When Is The Right Time To Go Public?

The reasons for taking a company public can be as varied as the reasons for starting the company in the first place, and will be different depending on the person who owns the enterprise. Some business owners want to benefit from the additional prestige that a public listing will mean for their company and its profile. Some want to have an additional source of capital – publicly traded stock – which they can then utilize in making acquisitions for strategic growth. Others are intent on attracting top talent to their enterprise and realize that one effective way of doing that is offering stock incentive plans that give key employees an ownership stake in the business.

Another of the common reasons we hear is that going public is an ‘exit strategy’, when the early stage investors and even the founders finally achieve a market-bestowed multiple on the value of their ownership and acquire the option to sell some of their own shares and reap some financial rewards for their years of risk and hard work.

Without doubt one of the best reasons to take a company public is to attain access to the investment dollars that can be raised in the capital markets. Canada has robust capital markets that offer sources of investment funds that are generally not available to private enterprises. Access to these sources can allow you to propel your company to ‘the next level’ by enabling you to do the things you need to do to make that happen.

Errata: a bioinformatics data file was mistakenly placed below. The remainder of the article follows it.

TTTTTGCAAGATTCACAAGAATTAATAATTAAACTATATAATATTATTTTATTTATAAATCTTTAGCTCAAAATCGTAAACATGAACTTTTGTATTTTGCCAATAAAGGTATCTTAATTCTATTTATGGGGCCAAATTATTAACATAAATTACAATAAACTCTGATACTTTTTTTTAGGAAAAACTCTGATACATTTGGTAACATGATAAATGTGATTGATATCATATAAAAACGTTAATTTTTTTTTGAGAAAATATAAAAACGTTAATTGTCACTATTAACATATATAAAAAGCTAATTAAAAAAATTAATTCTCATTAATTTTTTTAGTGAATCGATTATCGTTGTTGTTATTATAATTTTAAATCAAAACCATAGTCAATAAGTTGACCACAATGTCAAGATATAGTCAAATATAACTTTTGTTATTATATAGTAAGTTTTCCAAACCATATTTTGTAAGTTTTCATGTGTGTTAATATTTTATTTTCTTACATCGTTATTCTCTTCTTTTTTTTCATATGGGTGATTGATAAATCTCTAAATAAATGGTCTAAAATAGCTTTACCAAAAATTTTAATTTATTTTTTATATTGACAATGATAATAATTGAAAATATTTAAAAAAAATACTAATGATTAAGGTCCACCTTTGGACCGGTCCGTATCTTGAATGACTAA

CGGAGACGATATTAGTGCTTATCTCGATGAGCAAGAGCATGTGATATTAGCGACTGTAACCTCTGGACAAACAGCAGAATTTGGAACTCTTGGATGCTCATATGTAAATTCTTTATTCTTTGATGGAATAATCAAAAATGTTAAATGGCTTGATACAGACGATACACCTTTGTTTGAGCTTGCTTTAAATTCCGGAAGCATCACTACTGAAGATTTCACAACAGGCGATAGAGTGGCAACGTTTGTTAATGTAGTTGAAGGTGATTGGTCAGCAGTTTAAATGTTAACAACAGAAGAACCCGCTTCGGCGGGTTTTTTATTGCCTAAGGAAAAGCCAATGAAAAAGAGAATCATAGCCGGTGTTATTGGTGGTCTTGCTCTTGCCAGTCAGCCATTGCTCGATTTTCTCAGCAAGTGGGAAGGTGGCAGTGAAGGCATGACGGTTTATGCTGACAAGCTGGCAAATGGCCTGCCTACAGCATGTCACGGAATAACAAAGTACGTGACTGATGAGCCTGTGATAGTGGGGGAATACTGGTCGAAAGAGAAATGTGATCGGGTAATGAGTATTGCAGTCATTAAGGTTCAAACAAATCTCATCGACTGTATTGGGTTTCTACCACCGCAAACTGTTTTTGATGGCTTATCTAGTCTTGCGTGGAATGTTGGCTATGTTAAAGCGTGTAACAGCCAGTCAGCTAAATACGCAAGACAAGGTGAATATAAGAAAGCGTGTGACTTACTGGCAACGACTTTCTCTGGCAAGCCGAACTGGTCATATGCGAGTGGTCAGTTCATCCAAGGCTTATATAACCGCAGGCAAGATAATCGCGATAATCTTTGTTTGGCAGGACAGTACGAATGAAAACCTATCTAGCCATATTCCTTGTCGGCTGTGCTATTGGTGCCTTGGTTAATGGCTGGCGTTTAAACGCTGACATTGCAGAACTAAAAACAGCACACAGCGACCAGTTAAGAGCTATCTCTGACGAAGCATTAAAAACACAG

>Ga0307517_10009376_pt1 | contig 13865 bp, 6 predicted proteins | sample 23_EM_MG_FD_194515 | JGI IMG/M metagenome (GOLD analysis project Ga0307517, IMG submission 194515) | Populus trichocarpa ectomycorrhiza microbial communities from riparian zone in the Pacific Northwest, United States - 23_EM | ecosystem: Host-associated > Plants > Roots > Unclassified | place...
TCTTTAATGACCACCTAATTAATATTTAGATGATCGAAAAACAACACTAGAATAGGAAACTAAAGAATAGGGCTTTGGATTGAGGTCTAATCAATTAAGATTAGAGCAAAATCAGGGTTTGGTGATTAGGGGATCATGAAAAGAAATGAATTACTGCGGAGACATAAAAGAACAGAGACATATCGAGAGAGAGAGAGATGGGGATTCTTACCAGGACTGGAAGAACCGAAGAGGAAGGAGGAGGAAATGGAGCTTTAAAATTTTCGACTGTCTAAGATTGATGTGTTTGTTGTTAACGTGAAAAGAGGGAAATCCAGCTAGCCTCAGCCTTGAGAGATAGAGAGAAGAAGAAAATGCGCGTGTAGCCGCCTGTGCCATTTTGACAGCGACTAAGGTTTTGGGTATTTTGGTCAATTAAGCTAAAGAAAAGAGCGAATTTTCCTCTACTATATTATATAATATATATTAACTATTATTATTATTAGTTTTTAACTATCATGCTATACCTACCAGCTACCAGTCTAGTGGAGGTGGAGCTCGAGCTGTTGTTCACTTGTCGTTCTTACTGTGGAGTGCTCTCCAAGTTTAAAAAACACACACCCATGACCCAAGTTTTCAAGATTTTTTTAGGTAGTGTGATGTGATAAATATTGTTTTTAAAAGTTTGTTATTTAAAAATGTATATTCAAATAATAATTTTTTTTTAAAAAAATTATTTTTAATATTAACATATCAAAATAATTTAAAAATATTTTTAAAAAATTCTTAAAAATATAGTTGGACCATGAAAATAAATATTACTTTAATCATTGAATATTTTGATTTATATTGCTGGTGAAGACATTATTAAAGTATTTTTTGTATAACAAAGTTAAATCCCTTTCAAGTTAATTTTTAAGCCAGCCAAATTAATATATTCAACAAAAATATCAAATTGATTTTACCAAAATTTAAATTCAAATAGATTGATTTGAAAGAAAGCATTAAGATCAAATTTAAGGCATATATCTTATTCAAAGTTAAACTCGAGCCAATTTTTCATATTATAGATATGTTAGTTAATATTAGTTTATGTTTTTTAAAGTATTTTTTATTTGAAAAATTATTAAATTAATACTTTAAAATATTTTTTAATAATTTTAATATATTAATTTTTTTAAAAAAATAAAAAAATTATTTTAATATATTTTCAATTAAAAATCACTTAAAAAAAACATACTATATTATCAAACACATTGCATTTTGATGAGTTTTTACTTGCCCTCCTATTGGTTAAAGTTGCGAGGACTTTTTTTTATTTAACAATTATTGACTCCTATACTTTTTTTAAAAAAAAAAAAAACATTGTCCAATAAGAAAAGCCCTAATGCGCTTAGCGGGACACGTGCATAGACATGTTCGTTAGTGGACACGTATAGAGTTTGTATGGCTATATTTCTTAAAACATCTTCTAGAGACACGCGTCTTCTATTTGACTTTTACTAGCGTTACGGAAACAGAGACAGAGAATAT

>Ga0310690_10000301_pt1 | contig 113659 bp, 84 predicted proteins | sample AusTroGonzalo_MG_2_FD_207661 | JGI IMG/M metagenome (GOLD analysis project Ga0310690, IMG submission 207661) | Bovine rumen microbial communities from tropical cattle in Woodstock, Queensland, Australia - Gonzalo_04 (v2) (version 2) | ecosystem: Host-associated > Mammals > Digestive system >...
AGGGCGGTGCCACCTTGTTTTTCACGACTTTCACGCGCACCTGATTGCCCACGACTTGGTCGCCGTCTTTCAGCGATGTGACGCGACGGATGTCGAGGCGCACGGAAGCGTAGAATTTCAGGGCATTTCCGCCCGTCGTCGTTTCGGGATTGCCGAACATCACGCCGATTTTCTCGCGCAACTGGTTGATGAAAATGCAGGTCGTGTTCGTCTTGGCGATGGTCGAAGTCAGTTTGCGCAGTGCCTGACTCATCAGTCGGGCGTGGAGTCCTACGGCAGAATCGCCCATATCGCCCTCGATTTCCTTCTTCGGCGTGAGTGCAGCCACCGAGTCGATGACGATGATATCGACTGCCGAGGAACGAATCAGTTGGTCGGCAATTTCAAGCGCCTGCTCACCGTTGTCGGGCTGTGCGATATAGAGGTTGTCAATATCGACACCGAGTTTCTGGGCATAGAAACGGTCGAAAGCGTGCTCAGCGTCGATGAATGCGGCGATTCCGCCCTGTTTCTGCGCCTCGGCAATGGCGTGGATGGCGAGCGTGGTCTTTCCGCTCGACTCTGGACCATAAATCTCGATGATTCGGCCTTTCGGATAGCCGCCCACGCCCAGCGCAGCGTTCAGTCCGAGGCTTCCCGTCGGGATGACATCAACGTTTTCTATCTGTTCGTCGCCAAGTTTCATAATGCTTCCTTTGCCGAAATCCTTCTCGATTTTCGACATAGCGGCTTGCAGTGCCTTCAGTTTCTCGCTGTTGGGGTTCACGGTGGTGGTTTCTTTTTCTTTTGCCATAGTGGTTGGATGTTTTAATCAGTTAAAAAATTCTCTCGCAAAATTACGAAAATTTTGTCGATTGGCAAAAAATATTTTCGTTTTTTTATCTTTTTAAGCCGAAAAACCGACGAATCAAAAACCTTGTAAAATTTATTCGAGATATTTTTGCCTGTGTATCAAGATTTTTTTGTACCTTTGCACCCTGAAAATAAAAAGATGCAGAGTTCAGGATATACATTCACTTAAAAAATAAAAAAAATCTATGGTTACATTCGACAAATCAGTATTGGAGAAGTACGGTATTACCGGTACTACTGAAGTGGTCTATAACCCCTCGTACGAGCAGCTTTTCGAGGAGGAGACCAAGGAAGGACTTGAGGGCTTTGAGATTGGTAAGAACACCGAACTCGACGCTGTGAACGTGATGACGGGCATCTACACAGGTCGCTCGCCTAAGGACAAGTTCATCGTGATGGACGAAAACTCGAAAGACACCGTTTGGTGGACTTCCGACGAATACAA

Those are all excellent reasons to go public, and there are no doubt more. But is there a RIGHT time to go public?

Many entrepreneurs are worried that going public too early means giving up a lot of equity in their company before the real value proposition is achieved. Their concern is giving up too much too soon and diluting their ownership at the wrong time.

But the other side of that coin is: “If I can’t access capital to make my enterprise what it should be then I may never get to the ‘Promised Land’ at all!” In other words, it might be better to get additional capitalization now, and build the business successfully, than to never get to the next level at all – even if it means diluting your ownership more than you would like. The old adage that 20 percent of something is a lot better than 100 percent of nothing is one that many business owners would do well to consider. Entrepreneurs should bear in mind that not all equity deals need involve taking a large haircut – it will depend on the stage of development of the business and the capital needed and the current appetites of equity investors.

Of course, these are issues that are not easy to resolve. There will likely be personal considerations that speak to a sense of ownership and what the business means to the particular individual. Many people cannot get past the quasi-parental relationship they have with their business, tending to look at the enterprise as their ’baby’ or child.

The real question perhaps is not “when is the right time to go public”, but “when is the right time for ME?”

The Canadian National Stock Exchange welcomes and assists vibrant young companies with the whole process of accessing the public capital markets. Give one of us a call at the numbers below if you would like to discuss some options for your company.

Find out where you currently stand in the process of going public through our Going Public Interactive Questionnaire:


Jeffrey Stanger